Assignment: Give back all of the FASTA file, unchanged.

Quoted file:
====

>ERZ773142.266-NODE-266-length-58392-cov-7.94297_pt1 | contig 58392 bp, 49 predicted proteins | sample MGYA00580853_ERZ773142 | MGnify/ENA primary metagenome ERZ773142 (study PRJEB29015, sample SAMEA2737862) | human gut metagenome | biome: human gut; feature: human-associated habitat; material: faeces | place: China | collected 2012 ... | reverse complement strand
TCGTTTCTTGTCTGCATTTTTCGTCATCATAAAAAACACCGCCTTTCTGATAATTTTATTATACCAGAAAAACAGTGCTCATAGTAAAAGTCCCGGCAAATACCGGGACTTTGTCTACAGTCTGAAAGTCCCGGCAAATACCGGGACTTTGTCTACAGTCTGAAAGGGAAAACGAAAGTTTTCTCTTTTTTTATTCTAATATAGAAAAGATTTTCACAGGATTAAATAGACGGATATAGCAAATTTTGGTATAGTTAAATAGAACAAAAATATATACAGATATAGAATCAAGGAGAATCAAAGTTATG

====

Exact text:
>ERZ773142.266-NODE-266-length-58392-cov-7.94297_pt1 | contig 58392 bp, 49 predicted proteins | sample MGYA00580853_ERZ773142 | MGnify/ENA primary metagenome ERZ773142 (study PRJEB29015, sample SAMEA2737862) | human gut metagenome | biome: human gut; feature: human-associated habitat; material: faeces | place: China | collected 2012 ... | reverse complement strand
TCGTTTCTTGTCTGCATTTTTCGTCATCATAAAAAACACCGCCTTTCTGATAATTTTATTATACCAGAAAAACAGTGCTCATAGTAAAAGTCCCGGCAAATACCGGGACTTTGTCTACAGTCTGAAAGTCCCGGCAAATACCGGGACTTTGTCTACAGTCTGAAAGGGAAAACGAAAGTTTTCTCTTTTTTTATTCTAATATAGAAAAGATTTTCACAGGATTAAATAGACGGATATAGCAAATTTTGGTATAGTTAAATAGAACAAAAATATATACAGATATAGAATCAAGGAGAATCAAAGTTATG